Imagine you’re about to buy a new home. You’ve found the perfect property, your offer has been accepted and your down payment is ready. When you receive an email with instructions to wire your down payment, you do as directed. But when you speak with your real estate professional, attorney, closing agent and mortgage professional, you find out that the request did not come from any of them.
“No one on our side requested your down payment,” they tell you. “You need to call your bank immediately and try to recall the wire, or you’ll lose your down payment and the house!” As your heart begins to pound, you hang up and frantically dial your bank, hoping it’s not too late.
While this event is unlikely, it’s also far from unheard of. It’s an example of phishing, a practice where scammers pose as trusted individuals or companies to trick victims into sending money, providing personal information or exposing themselves to cyber attacks.
Phishing comes in many forms and levels of sophistication. A phishing attack could appear as a social media invite from an acquaintance, an urgent request from your bank or an important email from your company’s CEO, but any could lead to serious financial or identity theft. Email is the most common tool for phishing, but text messages and even phone calls be used as well.
As mortgage professionals, we coach our clients on how to protect themselves from these dangers. However, even if you’re not currently buying a home, you need to know the ways to recognize and guard against phishing in your personal and professional life. Here are important tips on how to stay safe from this threat.
Don’t believe everything you see
Just because an email looks professional or uses the names, logos or style of a trustworthy individual or business does not make it legitimate. Scammers can imitate almost every aspect of an authentic message, especially if they manage to compromise the email account of someone you trust.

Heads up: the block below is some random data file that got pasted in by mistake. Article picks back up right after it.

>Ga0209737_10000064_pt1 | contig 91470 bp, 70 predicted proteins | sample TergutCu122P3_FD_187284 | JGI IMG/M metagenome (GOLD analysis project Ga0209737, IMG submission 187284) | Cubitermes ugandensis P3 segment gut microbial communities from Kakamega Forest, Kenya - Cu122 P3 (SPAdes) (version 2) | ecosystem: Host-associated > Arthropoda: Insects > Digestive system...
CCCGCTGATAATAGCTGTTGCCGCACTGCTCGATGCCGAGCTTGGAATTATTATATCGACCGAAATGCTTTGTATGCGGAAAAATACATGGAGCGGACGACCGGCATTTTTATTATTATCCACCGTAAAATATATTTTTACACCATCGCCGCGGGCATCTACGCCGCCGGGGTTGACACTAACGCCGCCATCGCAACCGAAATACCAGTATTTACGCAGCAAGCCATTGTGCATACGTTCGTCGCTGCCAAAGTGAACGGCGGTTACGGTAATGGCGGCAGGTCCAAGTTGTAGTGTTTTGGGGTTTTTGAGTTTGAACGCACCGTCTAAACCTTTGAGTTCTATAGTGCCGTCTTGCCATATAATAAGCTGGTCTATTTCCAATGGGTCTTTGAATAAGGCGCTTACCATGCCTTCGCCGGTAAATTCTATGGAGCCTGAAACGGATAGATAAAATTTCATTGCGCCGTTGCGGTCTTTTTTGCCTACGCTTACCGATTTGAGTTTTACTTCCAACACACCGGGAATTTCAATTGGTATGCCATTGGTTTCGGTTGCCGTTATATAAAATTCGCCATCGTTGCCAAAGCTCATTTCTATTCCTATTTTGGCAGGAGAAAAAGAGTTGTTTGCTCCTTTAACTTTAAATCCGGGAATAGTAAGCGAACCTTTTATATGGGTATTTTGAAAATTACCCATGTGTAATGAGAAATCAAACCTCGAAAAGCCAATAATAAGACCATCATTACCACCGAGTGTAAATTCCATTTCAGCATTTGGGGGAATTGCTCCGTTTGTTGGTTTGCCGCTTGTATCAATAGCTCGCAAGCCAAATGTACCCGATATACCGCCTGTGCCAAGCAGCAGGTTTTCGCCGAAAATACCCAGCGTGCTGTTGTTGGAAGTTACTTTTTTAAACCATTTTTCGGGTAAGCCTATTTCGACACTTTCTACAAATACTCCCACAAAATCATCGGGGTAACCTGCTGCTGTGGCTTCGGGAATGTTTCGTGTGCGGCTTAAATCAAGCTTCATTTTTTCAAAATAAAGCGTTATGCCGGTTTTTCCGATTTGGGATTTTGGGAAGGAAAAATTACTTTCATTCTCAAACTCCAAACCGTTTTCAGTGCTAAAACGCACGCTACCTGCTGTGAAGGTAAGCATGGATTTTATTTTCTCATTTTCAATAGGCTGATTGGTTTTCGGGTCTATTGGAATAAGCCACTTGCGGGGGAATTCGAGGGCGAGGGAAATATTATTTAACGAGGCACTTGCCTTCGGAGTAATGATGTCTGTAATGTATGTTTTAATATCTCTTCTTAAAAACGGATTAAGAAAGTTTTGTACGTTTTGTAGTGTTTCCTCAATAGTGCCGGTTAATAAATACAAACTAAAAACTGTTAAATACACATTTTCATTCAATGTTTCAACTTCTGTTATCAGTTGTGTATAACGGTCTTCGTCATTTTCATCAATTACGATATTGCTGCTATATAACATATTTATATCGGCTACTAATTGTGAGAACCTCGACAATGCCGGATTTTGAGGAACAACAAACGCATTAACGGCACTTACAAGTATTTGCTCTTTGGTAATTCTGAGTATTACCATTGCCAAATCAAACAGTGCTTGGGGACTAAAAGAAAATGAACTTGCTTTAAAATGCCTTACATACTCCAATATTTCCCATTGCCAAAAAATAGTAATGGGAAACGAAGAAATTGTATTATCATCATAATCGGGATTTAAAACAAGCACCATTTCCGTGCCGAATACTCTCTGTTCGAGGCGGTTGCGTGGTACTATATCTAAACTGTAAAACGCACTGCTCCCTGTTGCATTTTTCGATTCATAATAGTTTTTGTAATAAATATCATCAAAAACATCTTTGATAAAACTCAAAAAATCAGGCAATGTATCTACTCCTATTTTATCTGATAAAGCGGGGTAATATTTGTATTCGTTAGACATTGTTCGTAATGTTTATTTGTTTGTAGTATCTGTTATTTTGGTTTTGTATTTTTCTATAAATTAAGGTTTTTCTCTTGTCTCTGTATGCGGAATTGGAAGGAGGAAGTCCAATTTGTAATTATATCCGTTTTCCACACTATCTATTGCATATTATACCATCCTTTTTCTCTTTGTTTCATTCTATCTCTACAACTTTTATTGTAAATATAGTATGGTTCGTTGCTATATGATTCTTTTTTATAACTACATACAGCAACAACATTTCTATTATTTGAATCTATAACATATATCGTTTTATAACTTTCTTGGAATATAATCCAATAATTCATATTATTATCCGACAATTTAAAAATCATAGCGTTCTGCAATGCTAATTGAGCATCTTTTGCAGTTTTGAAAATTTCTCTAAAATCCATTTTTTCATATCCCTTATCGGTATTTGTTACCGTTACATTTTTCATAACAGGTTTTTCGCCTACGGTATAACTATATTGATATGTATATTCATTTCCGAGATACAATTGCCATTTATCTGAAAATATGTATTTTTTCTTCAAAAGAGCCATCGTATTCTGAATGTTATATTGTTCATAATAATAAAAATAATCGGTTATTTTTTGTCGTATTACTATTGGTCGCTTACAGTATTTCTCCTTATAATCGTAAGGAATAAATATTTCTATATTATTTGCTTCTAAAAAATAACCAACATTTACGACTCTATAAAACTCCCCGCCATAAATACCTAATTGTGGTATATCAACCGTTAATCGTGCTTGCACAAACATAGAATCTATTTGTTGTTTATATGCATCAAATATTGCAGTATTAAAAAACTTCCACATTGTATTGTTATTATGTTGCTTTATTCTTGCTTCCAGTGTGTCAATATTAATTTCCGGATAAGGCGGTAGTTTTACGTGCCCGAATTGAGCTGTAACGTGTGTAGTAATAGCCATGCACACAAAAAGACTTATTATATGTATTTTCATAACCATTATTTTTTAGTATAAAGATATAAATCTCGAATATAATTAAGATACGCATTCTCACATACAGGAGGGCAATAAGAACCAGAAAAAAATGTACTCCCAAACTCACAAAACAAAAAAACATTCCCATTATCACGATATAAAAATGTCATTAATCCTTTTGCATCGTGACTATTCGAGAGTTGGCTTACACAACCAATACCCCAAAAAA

Suspect the unexpected
Messages or requests you weren’t expecting should be treated with suspicion, even if they appear to be sent by someone you trust. Whether it’s a password reset email from your bank or a request for emergency cash from your cousin, if it wasn’t expected, it’s suspect.
Be wary of urgent or threatening language
One common tactic phishers use is to create a sense of urgency in the hopes that you’ll act quickly without caution. Beware of messages such as “security alert”, “urgent action needed” and “change of password required immediately”.
Watch for bad grammar
Scammers can struggle with proper business English. If a message you receive is written unprofessionally or contains strange word choice, spelling, capitalization or punctuation, be on your guard.
Keep an eye out for details
Legitimate businesses and professionals should address you by name and include their phone number and other contact information. If a message refers to you as “Valued Customer”, “Sir/Madam” or another generic term and provides no way for you to call them, treat the message with suspicion.
Avoid risky links and attachments
Clicking a dangerous link or downloading an infected file could open you up to a range of serious cyber attacks. If a message asks you to visit any links or download any attached files, be absolutely sure the message is from a legitimate source before doing so.
Be careful giving out personal information
No one should ever ask for your login credentials to bank accounts or other services or require you to send personal information such as your Social Security number over email. Only upload personal information to recognized webpages that start with https://, or fax them to a trusted number.
Keep your systems up to date
Make sure your operating system, security software, email client and web browser always have the most recent updates. No piece of software offers complete protection, but keeping yours updated is an important last line of defense.
Contact a trusted party to verify
The best way to confirm the legitimacy of a message you’ve received is to call an official phone number. Do not use any contact information from the suspicious message itself. Instead, call the number from a trusted source such as a familiar website or your own records.
Take quick action if you think you’ve been compromised
If you think you’ve been the victim of a phishing attack, it’s important to act as soon as possible to prevent or limit damage. Depending on how you believe you’ve been compromised (payment theft, identity theft, computer infection, etc.) you may need to contact your financial institutions, other account providers, credit agencies and/or an IT professional.
Phishing is worrying threat, but by following these tips, you’ll be well equipped to keep your identity, your finances and your computer safe. For more information, visit the FTC page on phishing.